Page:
Modern and stylish woven metal fabric panels from Cambridge Architectural add visual interest and facilitate solar shading for Taylor Place – Arizona State University’s premier residential community in downtown Phoenix, AZ.
Taylor Place is the first urban residence hall on campus, featuring a communal ground floor and two 12-story towers that accommodate nearly 1,300 students. Each floor contains a laundry facility, meeting room, lounge, and screened porch area.
The first floor of the Taylor Place development is open to both the students and the public. Featuring a number of retail venues, a dining facility, and a 4,000-square-foot shade garden, ASU wanted the establishment to have an urban atmosphere that facilitated interaction between students and city inhabitants. The look and feel of the Taylor Place development is chic and contemporary, thanks in part to Cambridge’s sophisticated steel mesh accents.
The Cambridge Architectural Solucent™ mesh system makes a unique decorative statement on the Taylor Place establishment exterior. The metal panels dress the outer surface of the building’s elevator shaft and function as vertical walls, providing shade along the pedestrian bridges that link the two towers on each floor.
On every odd-numbered floor, the bridges feature a cubic steel projection, formed from Cambridge’s mesh panels. The metal fabric functions as a heavy-duty screen to create a shaded outside porch area, complete with lounge furniture. Cambridge’s metal fabric is open yet closed, providing ventilation, scenic views, durability and safety.
“Cambridge’s woven mesh, on its own, captures the eye,” says Luke Brandt, Project Manager with Kovach Inc., the installer of the project. “Once installed, we were really impressed with how its long expanses were seamlessly connected on various levels of the building to create a massive sunshade.”
A glass and metal mesh element vertically extends along the building as well, enclosing the student lounge on each floor. When illuminated from the inside, Cambridge’s mesh fabric on the exterior allows light to escape, creating an artistic scene from the street view.
“Arizona State University is a renowned institution, focused on the future,” says Heather Collins, Director of Marketing for Cambridge Architectural. “The Taylor Place development is no exception, and we were really excited to contribute our resources to a project fostering urbanization and modernity.”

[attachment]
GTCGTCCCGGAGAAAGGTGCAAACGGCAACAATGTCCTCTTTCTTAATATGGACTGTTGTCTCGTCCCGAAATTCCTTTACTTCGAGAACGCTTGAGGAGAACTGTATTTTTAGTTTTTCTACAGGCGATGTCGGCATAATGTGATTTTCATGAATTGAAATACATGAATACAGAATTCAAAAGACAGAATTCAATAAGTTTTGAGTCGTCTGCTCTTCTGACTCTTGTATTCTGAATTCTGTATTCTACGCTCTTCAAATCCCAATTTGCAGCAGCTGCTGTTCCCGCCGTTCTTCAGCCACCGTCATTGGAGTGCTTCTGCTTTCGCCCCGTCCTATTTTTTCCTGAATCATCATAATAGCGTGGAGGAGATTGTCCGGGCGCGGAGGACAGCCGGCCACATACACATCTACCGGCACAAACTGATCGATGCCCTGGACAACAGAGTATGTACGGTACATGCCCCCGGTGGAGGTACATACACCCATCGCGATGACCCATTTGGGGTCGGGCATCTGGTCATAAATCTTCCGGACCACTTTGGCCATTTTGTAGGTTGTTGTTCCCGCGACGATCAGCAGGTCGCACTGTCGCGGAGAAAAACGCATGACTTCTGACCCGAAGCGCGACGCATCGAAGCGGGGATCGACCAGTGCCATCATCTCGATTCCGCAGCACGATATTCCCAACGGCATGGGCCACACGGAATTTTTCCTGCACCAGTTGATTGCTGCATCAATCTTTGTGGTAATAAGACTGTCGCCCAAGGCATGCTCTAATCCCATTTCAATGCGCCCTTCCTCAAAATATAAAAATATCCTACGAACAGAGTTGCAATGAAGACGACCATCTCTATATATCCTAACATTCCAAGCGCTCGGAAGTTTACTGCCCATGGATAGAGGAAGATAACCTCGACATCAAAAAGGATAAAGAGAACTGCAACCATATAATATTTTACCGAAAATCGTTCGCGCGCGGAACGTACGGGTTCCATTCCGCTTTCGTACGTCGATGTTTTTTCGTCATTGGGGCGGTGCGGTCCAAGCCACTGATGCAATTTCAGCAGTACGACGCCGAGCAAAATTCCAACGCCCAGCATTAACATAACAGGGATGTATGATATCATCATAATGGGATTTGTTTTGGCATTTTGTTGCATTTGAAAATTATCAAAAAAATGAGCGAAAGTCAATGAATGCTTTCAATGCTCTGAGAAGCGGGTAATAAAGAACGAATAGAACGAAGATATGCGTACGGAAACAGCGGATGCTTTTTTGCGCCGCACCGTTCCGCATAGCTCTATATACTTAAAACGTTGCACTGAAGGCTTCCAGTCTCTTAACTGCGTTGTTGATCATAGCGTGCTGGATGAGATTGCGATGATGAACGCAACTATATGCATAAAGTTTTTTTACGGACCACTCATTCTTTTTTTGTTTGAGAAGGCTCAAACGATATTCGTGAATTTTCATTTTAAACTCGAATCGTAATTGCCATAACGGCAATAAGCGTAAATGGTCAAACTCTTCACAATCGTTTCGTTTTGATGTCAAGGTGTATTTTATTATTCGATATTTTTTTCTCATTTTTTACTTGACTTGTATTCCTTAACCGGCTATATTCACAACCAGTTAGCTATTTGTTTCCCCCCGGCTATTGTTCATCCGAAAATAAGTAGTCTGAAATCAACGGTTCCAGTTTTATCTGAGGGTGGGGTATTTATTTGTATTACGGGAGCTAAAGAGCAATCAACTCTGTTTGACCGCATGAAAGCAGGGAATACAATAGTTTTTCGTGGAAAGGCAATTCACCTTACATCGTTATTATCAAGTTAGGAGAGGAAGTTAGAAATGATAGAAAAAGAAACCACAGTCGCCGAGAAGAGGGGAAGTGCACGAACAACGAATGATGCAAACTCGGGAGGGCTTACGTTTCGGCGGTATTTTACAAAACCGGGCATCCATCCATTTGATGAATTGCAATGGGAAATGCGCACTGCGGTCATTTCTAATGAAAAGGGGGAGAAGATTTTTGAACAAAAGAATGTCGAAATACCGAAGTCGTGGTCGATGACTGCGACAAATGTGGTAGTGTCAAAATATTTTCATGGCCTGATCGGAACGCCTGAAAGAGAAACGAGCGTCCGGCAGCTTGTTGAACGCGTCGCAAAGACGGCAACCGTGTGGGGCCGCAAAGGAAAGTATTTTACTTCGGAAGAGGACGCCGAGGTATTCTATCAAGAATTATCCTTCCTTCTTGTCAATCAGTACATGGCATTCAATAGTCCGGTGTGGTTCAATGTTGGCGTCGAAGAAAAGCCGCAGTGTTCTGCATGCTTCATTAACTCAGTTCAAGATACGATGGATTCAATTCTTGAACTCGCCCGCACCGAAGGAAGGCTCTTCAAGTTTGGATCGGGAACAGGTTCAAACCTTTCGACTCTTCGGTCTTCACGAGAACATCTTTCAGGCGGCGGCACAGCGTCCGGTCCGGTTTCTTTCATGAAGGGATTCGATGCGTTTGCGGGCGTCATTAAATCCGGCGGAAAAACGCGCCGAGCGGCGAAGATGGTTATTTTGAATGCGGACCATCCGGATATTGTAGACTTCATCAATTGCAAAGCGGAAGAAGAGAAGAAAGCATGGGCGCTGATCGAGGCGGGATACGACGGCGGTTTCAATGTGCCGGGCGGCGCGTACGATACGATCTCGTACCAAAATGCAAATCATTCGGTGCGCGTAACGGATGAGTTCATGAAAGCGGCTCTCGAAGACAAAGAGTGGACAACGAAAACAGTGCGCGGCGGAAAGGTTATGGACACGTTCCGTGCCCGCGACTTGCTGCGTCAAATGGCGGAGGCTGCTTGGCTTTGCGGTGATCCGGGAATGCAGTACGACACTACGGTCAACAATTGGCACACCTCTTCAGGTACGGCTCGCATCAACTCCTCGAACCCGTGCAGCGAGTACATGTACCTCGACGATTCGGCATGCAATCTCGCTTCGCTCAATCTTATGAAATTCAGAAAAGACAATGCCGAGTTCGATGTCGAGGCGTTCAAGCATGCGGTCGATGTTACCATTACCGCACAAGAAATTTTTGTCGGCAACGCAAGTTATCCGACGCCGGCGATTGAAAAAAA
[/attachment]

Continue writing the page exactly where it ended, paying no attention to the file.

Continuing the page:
Aside from its aesthetic and shading benefits, the Cambridge Solucent system is 100% recyclable and virtually indestructible, outlasting most other materials in durability. Mesh holds up incredibly well in the extreme heat of the Arizona climate, with a greatly reduced need for repair or replacement.
Cambridge is committed to assisting the design and construction team from initial concept to final installation on each and every project. For Taylor Place, Cambridge worked closely with project leaders to ensure issue-free installation and a comprehensive, long-lasting architectural solution.
The system was fabricated with a modified version of Cambridge’s Cubist metal fabric pattern, featuring large-scaled, flexible open weaves that shade and screen structures including facades, parking garages and pavilions.
Cambridge’s Scroll™ tension attachment hardware was used to install the modified Cubist product. The only tension system to keep the focus on the metal fabric by hiding the attachment behind it, Scroll conceals the support by quarter-wrapping the bracket that attaches to the structural support. The unique hardware grips the metal fabric and holds it in tension up to 100 feet.
Construction on the Taylor Place development was completed in Fall 2009. The project team consists of architect The Smith Group, Phoenix, AZ, and installer Kovach Inc., Chandler, AZ.
Cambridge Architectural is an active member of the USGBC, and helps architects take maximum advantage of LEED credit through the many categories in which architectural mesh systems apply. Cambridge has several LEED APs on staff as well as sales representatives who understand exactly how Solucent systems can contribute to a LEED certified project. Most notably, mesh can contribute to as many as four LEED points for optimized energy performance, and can help in acquiring additional points for incorporating recycled content and reducing glare into the regularly occupied areas of a building as a contribution to daylighting and views credits.